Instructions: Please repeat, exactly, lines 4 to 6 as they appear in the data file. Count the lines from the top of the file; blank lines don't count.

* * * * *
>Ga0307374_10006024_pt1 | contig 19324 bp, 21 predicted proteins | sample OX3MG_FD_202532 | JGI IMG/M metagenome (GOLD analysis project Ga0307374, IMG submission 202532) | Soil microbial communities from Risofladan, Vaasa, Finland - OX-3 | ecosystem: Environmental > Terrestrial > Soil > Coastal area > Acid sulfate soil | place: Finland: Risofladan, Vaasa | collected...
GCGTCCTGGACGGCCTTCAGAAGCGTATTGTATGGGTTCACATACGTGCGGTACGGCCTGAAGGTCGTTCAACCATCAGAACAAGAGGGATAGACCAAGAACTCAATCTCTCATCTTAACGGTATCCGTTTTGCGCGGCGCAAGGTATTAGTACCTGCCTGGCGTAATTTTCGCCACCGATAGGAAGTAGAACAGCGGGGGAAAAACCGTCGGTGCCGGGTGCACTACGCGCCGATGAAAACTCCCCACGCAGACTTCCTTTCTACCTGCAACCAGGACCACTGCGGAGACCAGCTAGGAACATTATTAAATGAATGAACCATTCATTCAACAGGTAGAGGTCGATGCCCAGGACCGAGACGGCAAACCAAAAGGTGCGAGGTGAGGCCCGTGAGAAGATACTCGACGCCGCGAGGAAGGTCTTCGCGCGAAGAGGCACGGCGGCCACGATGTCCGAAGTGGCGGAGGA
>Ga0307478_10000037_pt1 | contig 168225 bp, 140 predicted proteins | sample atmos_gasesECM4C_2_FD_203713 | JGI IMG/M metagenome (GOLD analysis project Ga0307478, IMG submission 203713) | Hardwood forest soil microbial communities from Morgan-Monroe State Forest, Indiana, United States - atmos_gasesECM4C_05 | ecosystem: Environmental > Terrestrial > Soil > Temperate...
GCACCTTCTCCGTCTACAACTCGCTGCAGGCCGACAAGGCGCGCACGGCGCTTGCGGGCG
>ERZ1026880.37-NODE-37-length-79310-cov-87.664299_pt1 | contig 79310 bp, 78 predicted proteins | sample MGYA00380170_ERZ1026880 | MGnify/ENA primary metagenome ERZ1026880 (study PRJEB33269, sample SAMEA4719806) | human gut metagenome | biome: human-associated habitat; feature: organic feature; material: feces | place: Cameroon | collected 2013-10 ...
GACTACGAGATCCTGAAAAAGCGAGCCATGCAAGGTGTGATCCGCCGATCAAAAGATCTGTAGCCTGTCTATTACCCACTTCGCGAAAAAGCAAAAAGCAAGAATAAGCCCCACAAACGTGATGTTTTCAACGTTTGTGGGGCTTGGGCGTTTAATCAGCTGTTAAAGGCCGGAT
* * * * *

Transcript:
GCACCTTCTCCGTCTACAACTCGCTGCAGGCCGACAAGGCGCGCACGGCGCTTGCGGGCG
>ERZ1026880.37-NODE-37-length-79310-cov-87.664299_pt1 | contig 79310 bp, 78 predicted proteins | sample MGYA00380170_ERZ1026880 | MGnify/ENA primary metagenome ERZ1026880 (study PRJEB33269, sample SAMEA4719806) | human gut metagenome | biome: human-associated habitat; feature: organic feature; material: feces | place: Cameroon | collected 2013-10 ...
GACTACGAGATCCTGAAAAAGCGAGCCATGCAAGGTGTGATCCGCCGATCAAAAGATCTGTAGCCTGTCTATTACCCACTTCGCGAAAAAGCAAAAAGCAAGAATAAGCCCCACAAACGTGATGTTTTCAACGTTTGTGGGGCTTGGGCGTTTAATCAGCTGTTAAAGGCCGGAT